Whole-body magnetic resonance imaging (WB-MRI) as surveillance for subsequent malignancies in survivors of hereditary retinoblastoma: A pilot study
- Conflict of interest: Nothing to declare.
Individuals with hereditary retinoblastoma (RB) are at very high risk of developing subsequent malignant neoplasms (SMNs) of which osteosarcoma (OS) is one of the most common. We hypothesized that annual surveillance using whole-body magnetic resonance imaging (WB-MRI) in asymptomatic survivors of hereditary RB would detect SMN of the bone and soft tissues at an early stage.
Retrospective review of the results of a WB-MRI screening program in hereditary RB survivors from February 2008 to August 2012. The primary outcome was to determine the sensitivity and specificity of WB-MRI in detecting SMNs.
Twenty-five patients had at least one WB-MRI performed (range: 1–5). First WB-MRI was performed at a median age of 16 years (range: 8–25 years). WB-MRI detected new osseous abnormalities suspicious for malignancy in five patients: two were diagnosed with localized high-grade OS of the extremity and three were found to have benign osseous abnormalities after dedicated imaging (n = 5/5) and/or biopsy (n = 3/5). One patient was diagnosed with secondary OS 3 months after a normal screening WB-MRI exam. Among a total of 41 WB-MRI screening tests performed in survivors of hereditary RB, the sensitivity of detecting SMN was 66.7% and the specificity was 92.1%.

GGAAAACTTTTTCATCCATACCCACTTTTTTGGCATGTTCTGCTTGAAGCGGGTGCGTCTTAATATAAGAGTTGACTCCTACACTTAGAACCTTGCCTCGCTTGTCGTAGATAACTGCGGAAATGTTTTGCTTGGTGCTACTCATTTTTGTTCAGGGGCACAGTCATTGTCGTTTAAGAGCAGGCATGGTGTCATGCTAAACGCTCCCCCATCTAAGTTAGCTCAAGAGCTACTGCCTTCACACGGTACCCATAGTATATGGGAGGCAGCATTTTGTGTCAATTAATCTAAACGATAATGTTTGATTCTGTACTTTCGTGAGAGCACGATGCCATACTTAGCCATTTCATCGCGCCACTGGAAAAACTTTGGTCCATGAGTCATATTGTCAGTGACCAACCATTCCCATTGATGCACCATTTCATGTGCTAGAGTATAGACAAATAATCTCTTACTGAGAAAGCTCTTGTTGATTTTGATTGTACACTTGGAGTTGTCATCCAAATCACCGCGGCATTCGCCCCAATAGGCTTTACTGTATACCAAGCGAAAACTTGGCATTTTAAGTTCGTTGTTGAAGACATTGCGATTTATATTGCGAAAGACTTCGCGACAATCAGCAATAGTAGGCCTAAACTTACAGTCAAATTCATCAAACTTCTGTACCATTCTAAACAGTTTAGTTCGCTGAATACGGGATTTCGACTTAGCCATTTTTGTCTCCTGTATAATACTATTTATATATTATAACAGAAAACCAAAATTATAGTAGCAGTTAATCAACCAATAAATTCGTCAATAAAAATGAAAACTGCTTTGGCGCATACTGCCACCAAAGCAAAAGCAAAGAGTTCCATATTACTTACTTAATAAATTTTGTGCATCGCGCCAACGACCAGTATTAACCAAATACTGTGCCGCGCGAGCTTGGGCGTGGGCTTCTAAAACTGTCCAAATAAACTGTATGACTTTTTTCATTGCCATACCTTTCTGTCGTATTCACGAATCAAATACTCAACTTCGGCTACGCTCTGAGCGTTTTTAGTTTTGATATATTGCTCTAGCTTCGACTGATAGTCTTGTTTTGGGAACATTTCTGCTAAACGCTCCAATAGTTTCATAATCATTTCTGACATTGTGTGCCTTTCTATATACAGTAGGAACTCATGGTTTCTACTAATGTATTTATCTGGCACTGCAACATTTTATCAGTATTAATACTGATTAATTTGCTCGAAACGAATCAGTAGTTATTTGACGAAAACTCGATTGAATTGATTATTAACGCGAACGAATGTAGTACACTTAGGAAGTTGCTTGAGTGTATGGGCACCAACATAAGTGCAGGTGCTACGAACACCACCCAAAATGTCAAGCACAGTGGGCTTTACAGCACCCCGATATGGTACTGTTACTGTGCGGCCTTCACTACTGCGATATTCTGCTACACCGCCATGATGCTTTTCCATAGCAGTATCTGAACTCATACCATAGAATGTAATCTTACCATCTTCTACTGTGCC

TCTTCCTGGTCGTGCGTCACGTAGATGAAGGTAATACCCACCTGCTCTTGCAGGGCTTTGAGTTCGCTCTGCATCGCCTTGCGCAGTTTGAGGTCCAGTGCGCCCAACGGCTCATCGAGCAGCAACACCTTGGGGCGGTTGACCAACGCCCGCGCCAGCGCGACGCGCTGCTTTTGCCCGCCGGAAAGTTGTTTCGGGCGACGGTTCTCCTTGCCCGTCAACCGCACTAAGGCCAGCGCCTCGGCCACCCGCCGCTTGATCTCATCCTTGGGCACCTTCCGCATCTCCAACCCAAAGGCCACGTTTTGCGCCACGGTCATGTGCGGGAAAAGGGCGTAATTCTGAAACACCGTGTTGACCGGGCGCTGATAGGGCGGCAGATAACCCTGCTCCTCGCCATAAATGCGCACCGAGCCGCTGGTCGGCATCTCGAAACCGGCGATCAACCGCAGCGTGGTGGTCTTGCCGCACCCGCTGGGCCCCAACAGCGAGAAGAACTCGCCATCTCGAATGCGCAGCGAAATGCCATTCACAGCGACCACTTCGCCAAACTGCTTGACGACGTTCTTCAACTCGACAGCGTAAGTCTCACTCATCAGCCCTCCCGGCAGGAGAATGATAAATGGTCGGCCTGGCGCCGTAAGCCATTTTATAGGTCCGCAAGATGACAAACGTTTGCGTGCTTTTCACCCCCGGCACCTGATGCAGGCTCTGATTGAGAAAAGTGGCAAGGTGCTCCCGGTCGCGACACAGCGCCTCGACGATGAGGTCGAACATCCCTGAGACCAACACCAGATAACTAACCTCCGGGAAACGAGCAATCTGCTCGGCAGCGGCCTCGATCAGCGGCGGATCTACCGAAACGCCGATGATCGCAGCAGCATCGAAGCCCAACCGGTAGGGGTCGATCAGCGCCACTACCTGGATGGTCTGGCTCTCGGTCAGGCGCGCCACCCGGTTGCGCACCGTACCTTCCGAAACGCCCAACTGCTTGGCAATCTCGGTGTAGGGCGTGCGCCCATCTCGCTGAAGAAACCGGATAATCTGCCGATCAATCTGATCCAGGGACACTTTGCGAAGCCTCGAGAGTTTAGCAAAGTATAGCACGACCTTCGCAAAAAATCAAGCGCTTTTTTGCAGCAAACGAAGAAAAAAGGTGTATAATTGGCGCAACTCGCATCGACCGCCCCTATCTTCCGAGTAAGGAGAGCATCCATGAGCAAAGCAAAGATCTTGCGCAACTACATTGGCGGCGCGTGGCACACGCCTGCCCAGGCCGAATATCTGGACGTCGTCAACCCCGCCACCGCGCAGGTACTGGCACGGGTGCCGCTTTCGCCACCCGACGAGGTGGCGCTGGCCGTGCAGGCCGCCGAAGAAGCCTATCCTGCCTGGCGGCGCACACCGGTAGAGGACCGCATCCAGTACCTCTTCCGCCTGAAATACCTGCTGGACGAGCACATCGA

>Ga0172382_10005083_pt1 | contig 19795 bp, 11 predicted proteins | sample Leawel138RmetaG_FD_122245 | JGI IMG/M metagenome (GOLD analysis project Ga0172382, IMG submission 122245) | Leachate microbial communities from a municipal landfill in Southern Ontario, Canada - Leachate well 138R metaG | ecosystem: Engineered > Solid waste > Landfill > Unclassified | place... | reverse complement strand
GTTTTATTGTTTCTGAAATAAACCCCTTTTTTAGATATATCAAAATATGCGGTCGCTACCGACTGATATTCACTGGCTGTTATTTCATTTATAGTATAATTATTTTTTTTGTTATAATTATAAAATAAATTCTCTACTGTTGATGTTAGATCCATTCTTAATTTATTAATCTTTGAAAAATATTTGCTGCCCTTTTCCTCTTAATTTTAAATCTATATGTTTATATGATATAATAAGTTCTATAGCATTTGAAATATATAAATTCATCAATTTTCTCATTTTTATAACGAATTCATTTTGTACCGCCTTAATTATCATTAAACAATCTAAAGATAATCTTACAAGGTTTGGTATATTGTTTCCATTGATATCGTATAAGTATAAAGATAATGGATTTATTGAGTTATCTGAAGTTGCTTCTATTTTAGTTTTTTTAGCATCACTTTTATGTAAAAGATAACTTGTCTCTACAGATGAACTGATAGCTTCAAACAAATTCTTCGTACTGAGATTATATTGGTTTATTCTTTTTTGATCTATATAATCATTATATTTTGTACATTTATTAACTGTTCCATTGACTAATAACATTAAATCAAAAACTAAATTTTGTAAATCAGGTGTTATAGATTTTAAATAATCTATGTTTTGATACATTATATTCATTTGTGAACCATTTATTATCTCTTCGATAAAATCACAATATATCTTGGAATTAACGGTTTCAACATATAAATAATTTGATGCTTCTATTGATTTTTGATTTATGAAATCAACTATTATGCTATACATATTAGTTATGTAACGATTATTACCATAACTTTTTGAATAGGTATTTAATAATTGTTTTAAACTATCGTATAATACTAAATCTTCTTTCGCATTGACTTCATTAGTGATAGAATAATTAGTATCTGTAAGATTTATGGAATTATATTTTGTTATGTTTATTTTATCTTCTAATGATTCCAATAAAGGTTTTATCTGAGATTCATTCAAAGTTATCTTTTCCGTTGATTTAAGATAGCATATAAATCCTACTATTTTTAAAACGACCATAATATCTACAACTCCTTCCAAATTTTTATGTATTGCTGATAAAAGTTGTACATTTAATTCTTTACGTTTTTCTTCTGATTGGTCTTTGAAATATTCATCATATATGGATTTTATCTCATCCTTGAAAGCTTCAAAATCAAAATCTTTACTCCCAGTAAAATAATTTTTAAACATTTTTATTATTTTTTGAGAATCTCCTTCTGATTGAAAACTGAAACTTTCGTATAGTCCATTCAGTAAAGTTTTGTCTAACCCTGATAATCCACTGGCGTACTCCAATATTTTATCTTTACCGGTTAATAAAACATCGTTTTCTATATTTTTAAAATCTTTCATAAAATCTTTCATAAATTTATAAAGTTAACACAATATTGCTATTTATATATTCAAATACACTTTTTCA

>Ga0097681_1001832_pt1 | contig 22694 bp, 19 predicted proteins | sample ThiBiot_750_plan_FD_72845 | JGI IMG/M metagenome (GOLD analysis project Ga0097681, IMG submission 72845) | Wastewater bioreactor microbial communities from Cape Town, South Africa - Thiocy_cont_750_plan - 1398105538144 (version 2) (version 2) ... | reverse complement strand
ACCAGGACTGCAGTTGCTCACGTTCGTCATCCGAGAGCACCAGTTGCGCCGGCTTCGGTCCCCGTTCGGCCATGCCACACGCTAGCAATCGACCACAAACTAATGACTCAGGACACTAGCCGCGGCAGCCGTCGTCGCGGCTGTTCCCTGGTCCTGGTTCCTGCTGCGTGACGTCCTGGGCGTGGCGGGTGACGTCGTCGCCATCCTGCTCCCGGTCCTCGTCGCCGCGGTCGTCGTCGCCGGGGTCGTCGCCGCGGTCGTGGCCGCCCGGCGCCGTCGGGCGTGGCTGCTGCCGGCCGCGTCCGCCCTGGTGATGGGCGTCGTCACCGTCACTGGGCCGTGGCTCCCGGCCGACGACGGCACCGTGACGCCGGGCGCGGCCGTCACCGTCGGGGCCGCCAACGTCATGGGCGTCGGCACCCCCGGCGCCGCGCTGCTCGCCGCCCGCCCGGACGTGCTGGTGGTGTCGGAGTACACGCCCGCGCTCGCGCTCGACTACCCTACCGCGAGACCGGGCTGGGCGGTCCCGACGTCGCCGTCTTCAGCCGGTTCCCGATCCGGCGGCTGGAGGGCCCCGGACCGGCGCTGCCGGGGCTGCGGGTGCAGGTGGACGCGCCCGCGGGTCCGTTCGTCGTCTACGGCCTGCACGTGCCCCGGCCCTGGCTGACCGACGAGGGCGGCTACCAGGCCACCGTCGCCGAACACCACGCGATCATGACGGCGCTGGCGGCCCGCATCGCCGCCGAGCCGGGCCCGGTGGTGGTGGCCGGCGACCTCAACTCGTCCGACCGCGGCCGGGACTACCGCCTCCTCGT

Preliminary results suggest that annual WB-MRI surveillance detects SMN in survivors of hereditary RB, but with modest sensitivity. Further study is needed to assess the performance of annual surveillance WB-MRIs and whether this modality decreases SMN-related mortality in RB survivors. Pediatr Blood Cancer 2014; 61:1440–1444. © 2013 Wiley Periodicals, Inc.